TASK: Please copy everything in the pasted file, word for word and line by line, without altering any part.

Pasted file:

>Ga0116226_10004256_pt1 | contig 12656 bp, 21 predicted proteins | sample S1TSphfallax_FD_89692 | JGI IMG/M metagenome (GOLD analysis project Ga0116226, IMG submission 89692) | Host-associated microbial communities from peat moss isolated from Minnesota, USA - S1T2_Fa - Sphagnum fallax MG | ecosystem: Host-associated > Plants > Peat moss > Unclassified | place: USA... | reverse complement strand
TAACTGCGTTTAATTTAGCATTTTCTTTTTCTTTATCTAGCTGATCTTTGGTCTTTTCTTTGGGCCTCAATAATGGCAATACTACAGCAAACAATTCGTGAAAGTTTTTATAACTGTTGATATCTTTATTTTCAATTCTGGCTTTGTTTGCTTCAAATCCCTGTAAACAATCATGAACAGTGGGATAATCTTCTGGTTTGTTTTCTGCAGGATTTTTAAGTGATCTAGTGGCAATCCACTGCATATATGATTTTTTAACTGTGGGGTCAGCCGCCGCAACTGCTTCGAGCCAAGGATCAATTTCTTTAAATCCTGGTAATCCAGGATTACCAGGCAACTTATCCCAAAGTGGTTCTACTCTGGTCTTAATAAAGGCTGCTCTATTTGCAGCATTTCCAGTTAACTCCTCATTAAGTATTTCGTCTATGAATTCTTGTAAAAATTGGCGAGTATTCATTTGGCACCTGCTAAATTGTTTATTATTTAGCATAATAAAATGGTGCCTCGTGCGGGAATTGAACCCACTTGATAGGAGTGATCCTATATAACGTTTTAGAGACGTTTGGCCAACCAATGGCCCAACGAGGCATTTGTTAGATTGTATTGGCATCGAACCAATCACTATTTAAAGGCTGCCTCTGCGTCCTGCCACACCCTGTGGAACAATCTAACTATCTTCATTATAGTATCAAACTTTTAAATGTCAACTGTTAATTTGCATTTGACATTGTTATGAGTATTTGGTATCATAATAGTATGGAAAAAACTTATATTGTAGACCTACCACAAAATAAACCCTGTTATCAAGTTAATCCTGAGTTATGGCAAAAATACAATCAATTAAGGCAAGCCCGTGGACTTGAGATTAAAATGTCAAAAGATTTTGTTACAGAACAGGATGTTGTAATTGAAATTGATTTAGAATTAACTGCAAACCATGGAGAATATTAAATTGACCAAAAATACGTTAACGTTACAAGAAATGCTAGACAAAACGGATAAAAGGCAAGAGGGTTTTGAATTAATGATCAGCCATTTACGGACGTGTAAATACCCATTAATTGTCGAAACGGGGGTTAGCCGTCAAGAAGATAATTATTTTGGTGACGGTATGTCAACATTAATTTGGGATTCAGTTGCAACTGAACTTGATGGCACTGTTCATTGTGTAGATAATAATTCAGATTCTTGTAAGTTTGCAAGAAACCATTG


>Ga0116226_10004256_pt1 | contig 12656 bp, 21 predicted proteins | sample S1TSphfallax_FD_89692 | JGI IMG/M metagenome (GOLD analysis project Ga0116226, IMG submission 89692) | Host-associated microbial communities from peat moss isolated from Minnesota, USA - S1T2_Fa - Sphagnum fallax MG | ecosystem: Host-associated > Plants > Peat moss > Unclassified | place: USA... | reverse complement strand
TAACTGCGTTTAATTTAGCATTTTCTTTTTCTTTATCTAGCTGATCTTTGGTCTTTTCTTTGGGCCTCAATAATGGCAATACTACAGCAAACAATTCGTGAAAGTTTTTATAACTGTTGATATCTTTATTTTCAATTCTGGCTTTGTTTGCTTCAAATCCCTGTAAACAATCATGAACAGTGGGATAATCTTCTGGTTTGTTTTCTGCAGGATTTTTAAGTGATCTAGTGGCAATCCACTGCATATATGATTTTTTAACTGTGGGGTCAGCCGCCGCAACTGCTTCGAGCCAAGGATCAATTTCTTTAAATCCTGGTAATCCAGGATTACCAGGCAACTTATCCCAAAGTGGTTCTACTCTGGTCTTAATAAAGGCTGCTCTATTTGCAGCATTTCCAGTTAACTCCTCATTAAGTATTTCGTCTATGAATTCTTGTAAAAATTGGCGAGTATTCATTTGGCACCTGCTAAATTGTTTATTATTTAGCATAATAAAATGGTGCCTCGTGCGGGAATTGAACCCACTTGATAGGAGTGATCCTATATAACGTTTTAGAGACGTTTGGCCAACCAATGGCCCAACGAGGCATTTGTTAGATTGTATTGGCATCGAACCAATCACTATTTAAAGGCTGCCTCTGCGTCCTGCCACACCCTGTGGAACAATCTAACTATCTTCATTATAGTATCAAACTTTTAAATGTCAACTGTTAATTTGCATTTGACATTGTTATGAGTATTTGGTATCATAATAGTATGGAAAAAACTTATATTGTAGACCTACCACAAAATAAACCCTGTTATCAAGTTAATCCTGAGTTATGGCAAAAATACAATCAATTAAGGCAAGCCCGTGGACTTGAGATTAAAATGTCAAAAGATTTTGTTACAGAACAGGATGTTGTAATTGAAATTGATTTAGAATTAACTGCAAACCATGGAGAATATTAAATTGACCAAAAATACGTTAACGTTACAAGAAATGCTAGACAAAACGGATAAAAGGCAAGAGGGTTTTGAATTAATGATCAGCCATTTACGGACGTGTAAATACCCATTAATTGTCGAAACGGGGGTTAGCCGTCAAGAAGATAATTATTTTGGTGACGGTATGTCAACATTAATTTGGGATTCAGTTGCAACTGAACTTGATGGCACTGTTCATTGTGTAGATAATAATTCAGATTCTTGTAAGTTTGCAAGAAACCATTG